Tony Blair looked perplexed as he returned from a one-to-one meeting with Gordon Brown, his soon-to-be successor as prime minister, in June 2007. "There is nothing there," Mr Blair told his his closest aides. "He has no agenda for government. Nothing."
During Mr Brown's 10 years as Chancellor, his close allies had assured Labour MPs and Westminster journalists that things could only get better once their man took over. His acolytes had evicted Mr Blair from Downing Street a year earlier than he planned to leave by staging a "Blair must go" rebellion in 2006. Yet the absence of a "bottom drawer" full of Brownite policies remains one of the most surprising aspects of his premiership. "We were led to believe there would be a fireworks display. There wasn't a squib, not even a damp one," one cabinet minister recalled yesterday. "It was astonishing."
Mr Brown did put some light between him and his predecessor on issues such as 24-hour drinking, a supercasino and the classification of cannabis. His first Commons statement as Prime Minister promised a raft of constitutional reforms, although he lost interest before reviving them in a panic amid the MPs' expenses scandal.
When the books about the Blair-Brown era are written, June 2007 will be a pivotal moment and the absence of a distinctive Brownite agenda a mystery waiting to be solved.
Some evidence will be supplied this month in a book by Peter Watt, Labour's former general secretary, who claims he was scapegoated by Mr Brown and forced to resign during a row over £600,000 of proxy donations to the party by the property developer David Abrahams.
Mr Watt, who was highly respected in Labour circles, alleges that Mr Brown "stabbed him in the back" by publicly branding him a criminal. The Crown Prosecution Service decided last year not to bring any charges against him.
Yet Mr Watt's most damaging revelations are about Mr Brown's performance after he finally took over from the man he allowed to be the modernisers' candidate for the Labour leadership when John Smith died in 1994, even though he was the senior partner in their double-act.
"Gordon had been so desperate to become prime minister that we all assumed he knew what he was going to do when he got there," says Mr Watt. "Everyone around him thought there was some big plan sitting in a bottom drawer somewhere, just ready to be pulled out when the moment came. In fact, there was nothing.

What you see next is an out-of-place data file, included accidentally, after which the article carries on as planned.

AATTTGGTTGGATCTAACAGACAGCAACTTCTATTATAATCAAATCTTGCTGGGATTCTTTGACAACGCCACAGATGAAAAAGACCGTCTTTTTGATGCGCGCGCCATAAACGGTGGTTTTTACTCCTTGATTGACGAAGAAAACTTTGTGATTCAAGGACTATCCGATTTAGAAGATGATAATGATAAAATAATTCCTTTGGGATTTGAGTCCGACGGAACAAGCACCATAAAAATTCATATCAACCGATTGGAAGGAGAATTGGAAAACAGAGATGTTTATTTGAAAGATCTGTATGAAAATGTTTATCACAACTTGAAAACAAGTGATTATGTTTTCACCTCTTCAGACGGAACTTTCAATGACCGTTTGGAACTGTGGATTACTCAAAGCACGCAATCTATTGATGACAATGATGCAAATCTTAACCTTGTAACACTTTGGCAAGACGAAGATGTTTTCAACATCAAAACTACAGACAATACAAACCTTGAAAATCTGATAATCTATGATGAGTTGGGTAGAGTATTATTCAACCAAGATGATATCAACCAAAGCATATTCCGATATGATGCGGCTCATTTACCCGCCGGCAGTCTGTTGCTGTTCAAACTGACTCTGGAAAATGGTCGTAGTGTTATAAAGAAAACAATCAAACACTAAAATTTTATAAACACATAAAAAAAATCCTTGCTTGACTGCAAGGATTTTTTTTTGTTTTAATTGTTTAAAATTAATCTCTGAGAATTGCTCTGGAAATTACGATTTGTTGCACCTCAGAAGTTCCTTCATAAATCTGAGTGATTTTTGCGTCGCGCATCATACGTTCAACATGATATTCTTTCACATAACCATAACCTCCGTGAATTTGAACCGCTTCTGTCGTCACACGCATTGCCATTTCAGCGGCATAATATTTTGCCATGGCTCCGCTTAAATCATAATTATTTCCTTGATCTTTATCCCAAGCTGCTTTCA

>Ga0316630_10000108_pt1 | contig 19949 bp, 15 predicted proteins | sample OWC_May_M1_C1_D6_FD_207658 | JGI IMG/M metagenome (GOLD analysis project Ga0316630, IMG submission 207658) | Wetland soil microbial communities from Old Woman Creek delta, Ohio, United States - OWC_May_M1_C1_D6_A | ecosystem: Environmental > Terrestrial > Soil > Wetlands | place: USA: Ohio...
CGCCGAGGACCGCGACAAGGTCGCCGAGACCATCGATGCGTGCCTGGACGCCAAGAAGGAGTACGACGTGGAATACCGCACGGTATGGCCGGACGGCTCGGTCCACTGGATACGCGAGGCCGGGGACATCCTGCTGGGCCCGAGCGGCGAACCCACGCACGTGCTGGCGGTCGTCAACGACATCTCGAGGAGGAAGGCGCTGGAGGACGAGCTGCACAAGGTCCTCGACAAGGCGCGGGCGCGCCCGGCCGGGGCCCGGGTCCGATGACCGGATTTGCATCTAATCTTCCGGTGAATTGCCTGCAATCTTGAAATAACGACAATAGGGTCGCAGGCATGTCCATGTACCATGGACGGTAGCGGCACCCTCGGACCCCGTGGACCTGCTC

"Downing Street was a shambles. There was no vision, no strategy, no co-ordination. It was completely dysfunctional. Gordon was simply making it up as he went along."
His book, serialised in The Mail on Sunday, says: "There were mutterings across Whitehall about what a mess No 10 was in. Decisions about the most trivial things would take weeks, because nobody felt confident enough to sign anything off themselves. At party HQ, we couldn't get answers to the simplest of questions – even getting the OK to send out an anodyne email to members was an agonising process. It had become clear that the machinery of No 10 was simply not up to the job."
The book, Inside Out: My Story of Betrayal and Cowardice at the Heart of New Labour, says: "Gordon is a big political figure, but he lacks the emotional intelligence required by a modern leader. If you cannot connect to people, you will fail. Gordon just doesn't have those skills.
"When Gordon became leader, nobody ever stopped to ask could he actually do the job. He soon defined himself as remote and a ditherer who was not up to the job. Like everyone else in the party, I had great hopes for Gordon. But it quickly became apparent he had no plans, and it descended into shambles."
Mr Watt provides more information for New Labour historians – and ammunition for Mr Brown's detractors – about the general election that never was in the autumn of 2007.
He reveals that planning was so advanced that the cash-strapped Labour Party, which he says was only hours away from bankruptcy in 2006, had already spent £1.2m by the time Mr Brown got cold feet and called off the autumn 2007 election. Personalised letters to 1.5 million voters in marginal constituencies were waiting to be sent out and had been delayed only by a postal strike.
As Mr Brown called off the election in a television interview, Mr Watt discloses, a fleet of limousines ordered by No 10 was circling Parliament Square, ready to whisk ministers off to the campaign trail. "They were sent away on a pretext, to spare us the humiliation of anyone spotting them lined up outside our offices when Gordon finally called the game off," he says.
Mr Watt claims that Douglas Alexander, Labour's election co-ordinator, berated his cabinet colleague Ed Miliband, who is in charge of the party's manifesto, for not preparing the document in case of a 2007 election. He says Mr Alexander complained: "You'd imagine that after 10 years of waiting, and 10 years complaining about Tony, we would have some idea of what we are going to do but we don't seem to have any policies."
Mr Brown scrapped his 2007 election plans after polling from marginal seats suggested he would get a smaller majority than Mr Blair had won two years earlier. He denied this was the reason, saying that he wanted time to set out his "vision" for the country. His critics claim that he has still not done so. However, there will be no excuses if Labour is not ready this year because an election must, by law, be held by 3 June. Although there have been wrangles over who will do what in the campaign, it is said that good progress is being made on the manifesto.
The historians' verdict on the Blair-Brown era is awaited. The most plausible explanation to date for Mr Brown being a man without a plan when he took over is that he thought that being "not Blair" would be enough.Reuse content